When I was seven, I stood in front of my elementary school assembly and told everyone that our school should have an aluminum can recycling depot. With this personal history, I can understand why Sean Shaw (Let’s Get Serious about Recycling, August 5th) calls for city-wide curbside recycling.
Mr. Shaw’s opinion piece argued we could save money on landfill space if only we adopted curbside recycling for a cost of eight dollars per household per month. Yet in the same breath he concedes that even allowing for provincial subsidies (there is only one taxpayer), revenue from selling recyclables, and landfill space savings, recycling will still cost.
The remaining cost of between three and five dollars per household has to be justified somehow, then, and Mr. Shaw offers the fact that the Council “vowed in 2007 to make Saskatoon a “zero waste” community.” So now, he intones, “it’s time for Saskatoon residents to step up and take responsibility for our waste.”
OK, but if doing so is going to cost Saskatoon residents money, then what can they expect to get in return?
It can’t be space saved from landfills. Imagine that over the next one hundred years, Canada doubles its population, doubles its waste output per person, restricts landfills to ten metres in depth, and sections off 99 per cent of the country’s land mass from being considered for land filling. After 100 years, only one per cent of the remaining one per cent—or 1/10,000th of Canada’s land mass—would have been used for landfills.
That would be an area one hundred times smaller than the area of Canada that is already urbanized.
Could it be that landfills pollute? As the Union of Concerned Scientists has stated: … [O]rdinary trash [by and large does not pose] a serious health risk to the general public … and whatever risk it does pose will diminish with time as new landfill regulations take effect… In any case, most curbside recycling programs do nothing to eliminate hazardous substances from the waste stream, concentrating instead on glass, paper, plastics, and steel and aluminum cans.” Environmental commentator Bjorn Lomborg has pointed out that many more Americans die from using spices on food than from the polluting effects of landfills.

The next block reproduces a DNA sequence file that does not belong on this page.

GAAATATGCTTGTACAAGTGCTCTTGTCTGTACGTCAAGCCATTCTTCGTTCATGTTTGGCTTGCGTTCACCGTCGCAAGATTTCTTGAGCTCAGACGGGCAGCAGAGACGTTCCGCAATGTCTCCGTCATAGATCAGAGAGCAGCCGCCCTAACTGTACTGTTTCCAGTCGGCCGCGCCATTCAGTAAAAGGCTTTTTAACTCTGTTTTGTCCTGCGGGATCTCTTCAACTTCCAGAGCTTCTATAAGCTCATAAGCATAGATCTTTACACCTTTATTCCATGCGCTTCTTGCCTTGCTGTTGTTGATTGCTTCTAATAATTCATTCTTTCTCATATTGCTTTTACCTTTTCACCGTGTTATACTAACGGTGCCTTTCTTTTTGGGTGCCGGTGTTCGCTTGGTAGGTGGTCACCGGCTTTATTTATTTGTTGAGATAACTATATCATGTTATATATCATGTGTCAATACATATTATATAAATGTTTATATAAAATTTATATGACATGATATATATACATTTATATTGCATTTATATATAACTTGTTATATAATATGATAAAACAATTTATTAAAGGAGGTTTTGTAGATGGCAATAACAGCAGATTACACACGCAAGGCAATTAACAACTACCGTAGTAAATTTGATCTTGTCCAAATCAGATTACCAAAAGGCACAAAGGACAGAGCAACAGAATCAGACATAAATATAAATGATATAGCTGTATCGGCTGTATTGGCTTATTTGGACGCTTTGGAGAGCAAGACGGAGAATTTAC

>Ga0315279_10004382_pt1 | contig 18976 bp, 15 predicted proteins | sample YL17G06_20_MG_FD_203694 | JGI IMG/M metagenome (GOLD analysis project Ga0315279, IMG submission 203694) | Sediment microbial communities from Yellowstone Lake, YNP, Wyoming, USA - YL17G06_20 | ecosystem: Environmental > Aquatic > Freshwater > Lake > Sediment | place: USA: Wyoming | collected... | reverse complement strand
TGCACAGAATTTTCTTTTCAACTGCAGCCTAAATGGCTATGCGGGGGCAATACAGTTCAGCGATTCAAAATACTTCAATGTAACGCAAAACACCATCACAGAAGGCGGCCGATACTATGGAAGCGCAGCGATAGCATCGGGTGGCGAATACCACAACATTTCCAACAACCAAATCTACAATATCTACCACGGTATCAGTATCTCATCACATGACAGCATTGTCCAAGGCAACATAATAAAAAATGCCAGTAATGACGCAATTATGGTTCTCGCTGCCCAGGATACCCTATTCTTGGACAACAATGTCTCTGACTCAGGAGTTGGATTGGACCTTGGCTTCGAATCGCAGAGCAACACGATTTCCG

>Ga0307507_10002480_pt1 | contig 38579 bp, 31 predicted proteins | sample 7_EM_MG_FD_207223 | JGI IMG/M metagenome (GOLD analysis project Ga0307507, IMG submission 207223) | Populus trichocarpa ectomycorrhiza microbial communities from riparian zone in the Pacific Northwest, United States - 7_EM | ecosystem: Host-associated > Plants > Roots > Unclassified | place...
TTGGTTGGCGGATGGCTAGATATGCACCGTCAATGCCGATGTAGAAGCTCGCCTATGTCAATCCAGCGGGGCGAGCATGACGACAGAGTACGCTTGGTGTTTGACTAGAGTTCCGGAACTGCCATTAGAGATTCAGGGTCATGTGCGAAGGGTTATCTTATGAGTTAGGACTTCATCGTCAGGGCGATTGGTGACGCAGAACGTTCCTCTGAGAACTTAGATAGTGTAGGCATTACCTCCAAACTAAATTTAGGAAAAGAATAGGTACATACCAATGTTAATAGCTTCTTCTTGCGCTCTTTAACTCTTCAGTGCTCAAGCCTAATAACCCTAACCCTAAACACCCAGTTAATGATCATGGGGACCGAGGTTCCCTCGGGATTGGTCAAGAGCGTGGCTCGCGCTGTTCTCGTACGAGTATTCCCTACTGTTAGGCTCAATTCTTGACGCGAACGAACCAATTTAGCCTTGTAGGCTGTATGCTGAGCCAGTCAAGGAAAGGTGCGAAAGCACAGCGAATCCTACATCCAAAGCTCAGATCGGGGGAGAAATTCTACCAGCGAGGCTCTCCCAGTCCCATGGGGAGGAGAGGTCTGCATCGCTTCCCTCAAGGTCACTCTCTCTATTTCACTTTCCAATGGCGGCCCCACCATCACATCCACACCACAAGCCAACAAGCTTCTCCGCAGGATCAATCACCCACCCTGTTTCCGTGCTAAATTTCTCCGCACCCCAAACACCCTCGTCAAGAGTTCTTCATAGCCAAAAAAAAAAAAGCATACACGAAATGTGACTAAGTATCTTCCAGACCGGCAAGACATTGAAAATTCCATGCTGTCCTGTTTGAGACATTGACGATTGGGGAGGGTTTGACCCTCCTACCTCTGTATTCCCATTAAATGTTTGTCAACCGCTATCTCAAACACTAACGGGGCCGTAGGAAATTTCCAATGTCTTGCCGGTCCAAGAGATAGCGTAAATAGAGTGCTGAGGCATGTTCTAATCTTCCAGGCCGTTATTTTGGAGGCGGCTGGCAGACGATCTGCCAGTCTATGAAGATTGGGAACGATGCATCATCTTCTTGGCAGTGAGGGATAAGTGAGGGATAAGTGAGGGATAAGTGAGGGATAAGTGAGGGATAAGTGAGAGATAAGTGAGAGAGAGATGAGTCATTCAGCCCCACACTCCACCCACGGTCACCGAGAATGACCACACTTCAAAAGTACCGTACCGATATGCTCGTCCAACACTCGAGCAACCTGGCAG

Perhaps the real benefit is saving nature from the effects of extracting “virgin” raw materials, or saving resources for future generations?
That may be a legitimate concern, but a much more effective strategy is to properly regulate these impacts at the source of the problem, at the forest or the mine. Doing so has the advantage that it controls all the impacts from extraction. That beats merely reducing them to whatever extent post-recycled materials can replace virgin ones. If anything should make recycling financially viable, it should be the costs of industries who extract such materials and who must comply with environmental regulations. That automatically makes post-recycled materials more valuable.
Except that by and large such regulations are already in place. To take forestry as an example, all harvested trees are mandatorily replanted. Provinces each set an Annual Allowable Cut designed to keep harvesting to a sustainable level, yet actual cuts have been consistently below these levels for the past decade. Meanwhile Canada leads the world at third-party certification of forestry, about half of all forests now certified by such organizations as the Forest Stewardship Council and the Sustainable Forestry Initiative. Saving trees by subsidizing paper recycling beyond what is ordinarily viable does not stand up to rational scrutiny.
Similar arguments could be made for other raw materials, space does not permit the digression.
Good environmental custodianship means accepting that humans are part of the environment, that we will inevitably have an impact on it, and that our true moral imperative is to lessen that impact using the most efficient methods available. Recycling advocates need to provide more than grand moral exhortations to justify their cause.